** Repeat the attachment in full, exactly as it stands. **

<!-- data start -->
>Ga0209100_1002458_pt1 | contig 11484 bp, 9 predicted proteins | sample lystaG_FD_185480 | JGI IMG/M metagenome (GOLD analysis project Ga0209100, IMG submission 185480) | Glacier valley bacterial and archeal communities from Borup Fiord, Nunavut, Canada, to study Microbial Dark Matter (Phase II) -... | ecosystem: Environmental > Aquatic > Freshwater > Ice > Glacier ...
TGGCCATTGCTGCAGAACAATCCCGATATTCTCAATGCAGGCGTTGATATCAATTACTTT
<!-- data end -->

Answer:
>Ga0209100_1002458_pt1 | contig 11484 bp, 9 predicted proteins | sample lystaG_FD_185480 | JGI IMG/M metagenome (GOLD analysis project Ga0209100, IMG submission 185480) | Glacier valley bacterial and archeal communities from Borup Fiord, Nunavut, Canada, to study Microbial Dark Matter (Phase II) -... | ecosystem: Environmental > Aquatic > Freshwater > Ice > Glacier ...
TGGCCATTGCTGCAGAACAATCCCGATATTCTCAATGCAGGCGTTGATATCAATTACTTT